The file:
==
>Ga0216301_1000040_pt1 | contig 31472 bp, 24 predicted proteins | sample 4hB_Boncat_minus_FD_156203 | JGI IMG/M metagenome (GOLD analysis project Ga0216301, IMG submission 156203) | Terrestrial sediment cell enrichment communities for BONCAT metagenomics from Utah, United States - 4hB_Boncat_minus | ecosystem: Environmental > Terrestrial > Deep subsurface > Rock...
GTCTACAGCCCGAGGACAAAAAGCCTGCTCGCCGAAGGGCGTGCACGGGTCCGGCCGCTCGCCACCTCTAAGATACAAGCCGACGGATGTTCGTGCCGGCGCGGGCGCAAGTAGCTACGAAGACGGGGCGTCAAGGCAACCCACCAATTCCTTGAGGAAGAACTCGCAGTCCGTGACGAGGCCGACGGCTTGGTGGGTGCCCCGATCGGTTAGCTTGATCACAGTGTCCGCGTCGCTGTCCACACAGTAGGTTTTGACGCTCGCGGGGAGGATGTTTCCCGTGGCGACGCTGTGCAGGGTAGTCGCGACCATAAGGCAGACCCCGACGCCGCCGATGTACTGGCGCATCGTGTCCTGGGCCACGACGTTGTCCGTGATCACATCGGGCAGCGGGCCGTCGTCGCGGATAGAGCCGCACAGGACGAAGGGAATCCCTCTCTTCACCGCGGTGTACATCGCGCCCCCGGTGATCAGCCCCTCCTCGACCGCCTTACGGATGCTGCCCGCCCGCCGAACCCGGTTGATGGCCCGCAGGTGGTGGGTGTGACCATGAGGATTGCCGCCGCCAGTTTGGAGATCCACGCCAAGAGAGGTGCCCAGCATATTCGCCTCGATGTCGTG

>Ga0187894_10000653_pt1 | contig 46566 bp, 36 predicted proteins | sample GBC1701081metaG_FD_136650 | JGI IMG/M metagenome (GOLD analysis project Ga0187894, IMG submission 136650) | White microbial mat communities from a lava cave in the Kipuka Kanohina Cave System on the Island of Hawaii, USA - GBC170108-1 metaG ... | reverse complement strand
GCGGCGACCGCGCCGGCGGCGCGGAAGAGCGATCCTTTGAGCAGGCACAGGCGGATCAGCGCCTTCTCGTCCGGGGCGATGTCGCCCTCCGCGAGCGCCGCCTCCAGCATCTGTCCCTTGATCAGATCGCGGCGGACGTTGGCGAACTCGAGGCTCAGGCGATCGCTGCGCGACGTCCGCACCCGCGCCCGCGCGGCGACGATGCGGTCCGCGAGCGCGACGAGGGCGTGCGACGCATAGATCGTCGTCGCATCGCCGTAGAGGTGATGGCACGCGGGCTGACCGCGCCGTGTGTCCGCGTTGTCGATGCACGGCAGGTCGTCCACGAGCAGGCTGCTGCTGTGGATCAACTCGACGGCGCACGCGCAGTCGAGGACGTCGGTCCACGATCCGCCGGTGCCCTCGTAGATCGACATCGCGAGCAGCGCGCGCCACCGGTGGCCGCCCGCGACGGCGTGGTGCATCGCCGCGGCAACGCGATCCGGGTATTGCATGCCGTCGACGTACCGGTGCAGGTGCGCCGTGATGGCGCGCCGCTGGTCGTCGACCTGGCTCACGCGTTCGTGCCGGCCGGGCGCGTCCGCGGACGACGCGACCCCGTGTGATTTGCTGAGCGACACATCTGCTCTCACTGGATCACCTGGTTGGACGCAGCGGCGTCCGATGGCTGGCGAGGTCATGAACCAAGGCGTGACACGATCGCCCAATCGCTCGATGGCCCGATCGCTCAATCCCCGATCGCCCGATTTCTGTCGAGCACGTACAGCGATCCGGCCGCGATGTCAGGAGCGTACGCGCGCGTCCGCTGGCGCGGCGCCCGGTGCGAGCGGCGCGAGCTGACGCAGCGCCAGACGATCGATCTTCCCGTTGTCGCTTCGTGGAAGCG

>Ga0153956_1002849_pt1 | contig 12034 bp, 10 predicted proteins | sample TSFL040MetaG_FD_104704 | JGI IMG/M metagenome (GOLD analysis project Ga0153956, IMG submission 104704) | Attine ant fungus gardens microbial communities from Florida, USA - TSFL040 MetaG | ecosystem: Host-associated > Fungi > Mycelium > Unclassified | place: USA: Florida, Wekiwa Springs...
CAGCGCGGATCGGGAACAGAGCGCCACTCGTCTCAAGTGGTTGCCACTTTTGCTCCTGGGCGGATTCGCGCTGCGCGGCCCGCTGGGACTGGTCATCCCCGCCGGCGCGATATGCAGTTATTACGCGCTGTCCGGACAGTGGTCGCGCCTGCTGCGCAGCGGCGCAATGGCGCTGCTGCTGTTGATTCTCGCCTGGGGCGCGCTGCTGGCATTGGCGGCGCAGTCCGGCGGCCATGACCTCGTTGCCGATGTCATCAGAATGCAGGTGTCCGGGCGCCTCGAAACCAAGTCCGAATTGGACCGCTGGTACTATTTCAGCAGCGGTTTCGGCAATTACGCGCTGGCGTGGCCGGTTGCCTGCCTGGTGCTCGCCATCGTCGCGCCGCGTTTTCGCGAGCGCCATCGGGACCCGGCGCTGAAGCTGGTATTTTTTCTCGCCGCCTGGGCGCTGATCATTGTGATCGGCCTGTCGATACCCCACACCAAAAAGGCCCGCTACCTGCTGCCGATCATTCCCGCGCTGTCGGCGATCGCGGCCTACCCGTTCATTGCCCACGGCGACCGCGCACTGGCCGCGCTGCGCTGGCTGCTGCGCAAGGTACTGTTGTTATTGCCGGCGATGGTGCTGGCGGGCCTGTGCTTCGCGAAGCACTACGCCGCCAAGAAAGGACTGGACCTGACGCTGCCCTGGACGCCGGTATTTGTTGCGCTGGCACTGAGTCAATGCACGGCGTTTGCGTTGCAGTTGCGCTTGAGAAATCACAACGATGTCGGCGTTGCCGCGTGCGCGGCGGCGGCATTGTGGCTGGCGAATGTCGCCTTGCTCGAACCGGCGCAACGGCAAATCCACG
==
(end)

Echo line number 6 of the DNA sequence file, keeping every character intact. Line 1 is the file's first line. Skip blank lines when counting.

CAGCGCGGATCGGGAACAGAGCGCCACTCGTCTCAAGTGGTTGCCACTTTTGCTCCTGGGCGGATTCGCGCTGCGCGGCCCGCTGGGACTGGTCATCCCCGCCGGCGCGATATGCAGTTATTACGCGCTGTCCGGACAGTGGTCGCGCCTGCTGCGCAGCGGCGCAATGGCGCTGCTGCTGTTGATTCTCGCCTGGGGCGCGCTGCTGGCATTGGCGGCGCAGTCCGGCGGCCATGACCTCGTTGCCGATGTCATCAGAATGCAGGTGTCCGGGCGCCTCGAAACCAAGTCCGAATTGGACCGCTGGTACTATTTCAGCAGCGGTTTCGGCAATTACGCGCTGGCGTGGCCGGTTGCCTGCCTGGTGCTCGCCATCGTCGCGCCGCGTTTTCGCGAGCGCCATCGGGACCCGGCGCTGAAGCTGGTATTTTTTCTCGCCGCCTGGGCGCTGATCATTGTGATCGGCCTGTCGATACCCCACACCAAAAAGGCCCGCTACCTGCTGCCGATCATTCCCGCGCTGTCGGCGATCGCGGCCTACCCGTTCATTGCCCACGGCGACCGCGCACTGGCCGCGCTGCGCTGGCTGCTGCGCAAGGTACTGTTGTTATTGCCGGCGATGGTGCTGGCGGGCCTGTGCTTCGCGAAGCACTACGCCGCCAAGAAAGGACTGGACCTGACGCTGCCCTGGACGCCGGTATTTGTTGCGCTGGCACTGAGTCAATGCACGGCGTTTGCGTTGCAGTTGCGCTTGAGAAATCACAACGATGTCGGCGTTGCCGCGTGCGCGGCGGCGGCATTGTGGCTGGCGAATGTCGCCTTGCTCGAACCGGCGCAACGGCAAATCCACG